4 o’klock in the afternoon. For a South African not to see the sun for 5 days each week was too much. I needed sun and to renew my passport. My other boss Alex’s parent needed a cook on their yacht which sailed off Majorca. I leaped at the chance to escape to sun and sea for 10 weeks, cooking from a minute galley and shopping in wonderful colourful markets. Sir Charles and Lady Taylor were a strange couple. She was cool and distant but turned out to be the nicer of the two. He was a pompas old snob who loftily said to me one day ” Oooh I was at Cambridge before the war with a South African you may have heard of him but you wouldn’t know him” when he mentioned the mans name I said “yes I do know him, my father played polo with him and his younger brother was at Cambridge with my father and my father introduced him to his wife” I nearly said so there!!!! On another occasion he complained about the freshness of his daily boiled egg.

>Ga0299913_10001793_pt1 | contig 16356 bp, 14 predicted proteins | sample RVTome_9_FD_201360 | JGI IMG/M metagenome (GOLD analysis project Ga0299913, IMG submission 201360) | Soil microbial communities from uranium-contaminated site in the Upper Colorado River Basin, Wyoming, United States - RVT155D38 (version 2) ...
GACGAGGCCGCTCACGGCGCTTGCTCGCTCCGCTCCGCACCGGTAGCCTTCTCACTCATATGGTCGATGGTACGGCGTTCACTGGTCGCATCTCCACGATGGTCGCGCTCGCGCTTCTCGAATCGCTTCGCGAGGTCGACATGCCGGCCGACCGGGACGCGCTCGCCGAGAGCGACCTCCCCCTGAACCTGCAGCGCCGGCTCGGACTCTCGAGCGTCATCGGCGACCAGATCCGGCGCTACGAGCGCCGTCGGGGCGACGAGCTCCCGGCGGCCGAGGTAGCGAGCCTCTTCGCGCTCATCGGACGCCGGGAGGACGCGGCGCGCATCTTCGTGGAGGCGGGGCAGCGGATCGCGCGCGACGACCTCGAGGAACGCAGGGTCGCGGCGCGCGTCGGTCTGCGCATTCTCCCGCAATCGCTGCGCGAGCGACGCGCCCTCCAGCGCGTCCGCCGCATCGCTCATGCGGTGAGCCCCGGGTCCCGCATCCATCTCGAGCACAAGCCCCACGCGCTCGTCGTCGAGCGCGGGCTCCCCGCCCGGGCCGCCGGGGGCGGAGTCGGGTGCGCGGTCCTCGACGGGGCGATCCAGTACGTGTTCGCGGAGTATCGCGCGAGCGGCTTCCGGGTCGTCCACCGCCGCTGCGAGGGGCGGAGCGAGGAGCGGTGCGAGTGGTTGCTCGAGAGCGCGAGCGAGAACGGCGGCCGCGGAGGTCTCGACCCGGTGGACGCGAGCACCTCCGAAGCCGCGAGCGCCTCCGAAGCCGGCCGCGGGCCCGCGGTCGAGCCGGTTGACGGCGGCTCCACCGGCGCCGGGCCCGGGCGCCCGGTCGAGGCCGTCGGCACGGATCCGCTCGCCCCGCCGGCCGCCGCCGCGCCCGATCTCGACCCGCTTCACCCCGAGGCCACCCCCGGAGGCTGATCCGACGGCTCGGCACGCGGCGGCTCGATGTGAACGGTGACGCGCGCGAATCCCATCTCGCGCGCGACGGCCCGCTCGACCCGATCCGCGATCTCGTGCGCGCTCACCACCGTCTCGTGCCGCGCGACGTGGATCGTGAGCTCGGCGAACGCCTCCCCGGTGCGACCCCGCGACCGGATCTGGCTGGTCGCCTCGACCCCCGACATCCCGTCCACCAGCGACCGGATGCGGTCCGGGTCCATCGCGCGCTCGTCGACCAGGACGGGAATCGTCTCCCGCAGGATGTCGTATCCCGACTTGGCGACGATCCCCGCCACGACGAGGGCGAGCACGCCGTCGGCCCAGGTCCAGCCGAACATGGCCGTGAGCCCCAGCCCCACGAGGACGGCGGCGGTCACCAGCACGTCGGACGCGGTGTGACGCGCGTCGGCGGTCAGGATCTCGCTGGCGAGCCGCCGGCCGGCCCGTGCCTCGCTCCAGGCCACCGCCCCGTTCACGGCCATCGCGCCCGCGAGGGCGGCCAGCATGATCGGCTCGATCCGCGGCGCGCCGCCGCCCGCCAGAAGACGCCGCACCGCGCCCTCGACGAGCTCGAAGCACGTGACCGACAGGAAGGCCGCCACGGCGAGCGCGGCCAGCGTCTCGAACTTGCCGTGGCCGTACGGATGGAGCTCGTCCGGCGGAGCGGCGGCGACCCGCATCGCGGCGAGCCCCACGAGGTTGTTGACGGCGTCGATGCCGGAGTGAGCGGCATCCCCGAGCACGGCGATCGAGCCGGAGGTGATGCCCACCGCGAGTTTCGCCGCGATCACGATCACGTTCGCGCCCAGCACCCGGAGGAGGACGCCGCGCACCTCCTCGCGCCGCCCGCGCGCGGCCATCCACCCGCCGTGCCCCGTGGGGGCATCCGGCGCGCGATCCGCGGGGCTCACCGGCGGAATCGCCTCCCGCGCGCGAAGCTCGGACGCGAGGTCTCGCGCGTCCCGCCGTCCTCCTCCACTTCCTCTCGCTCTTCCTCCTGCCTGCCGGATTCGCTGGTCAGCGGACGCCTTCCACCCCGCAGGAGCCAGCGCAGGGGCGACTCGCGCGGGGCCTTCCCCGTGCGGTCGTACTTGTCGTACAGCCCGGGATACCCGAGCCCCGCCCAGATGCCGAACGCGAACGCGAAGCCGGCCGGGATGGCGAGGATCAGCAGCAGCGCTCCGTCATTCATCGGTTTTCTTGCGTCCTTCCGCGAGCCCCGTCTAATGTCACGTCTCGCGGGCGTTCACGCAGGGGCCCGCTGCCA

He was the only one who had an egg each day. I told him that particular day the egg was 4 days old and he shouted he wanted a fresh egg every day. So I went to the market and bought 6 fresh eggs. Next morning I boiled his 1 egg and stood in front of him and casually started throwing 1 egg at a time overboard. He had a fit, said he was not made of money and what did I think I was doing. I explained that one can’t buy 1 egg at a time so I cook 1 and chuck the rest. He shut up a bit after that. I was very ready to go back to the lovely people in London and summer was on its way. Four months back at Winepress and I was ready for my next adventure and next passport visitors permit renewal.
I hitch hiked around Europe with my old school friend Barbie, starting in Oslo and ending in Geneva via Create (during which time the Greek / Cypriot war broke out). My parents were horrified, but only learned about the hitch hiking once we had got back safely to London. There are many stories to that trip. **
I returned to Durban for 3 years, worked and saved and decided I needed a change of scenery. On my way to live in Johannesburg I went to Austria with friends to ski for two weeks and then to London for two weeks to see friends and cousins.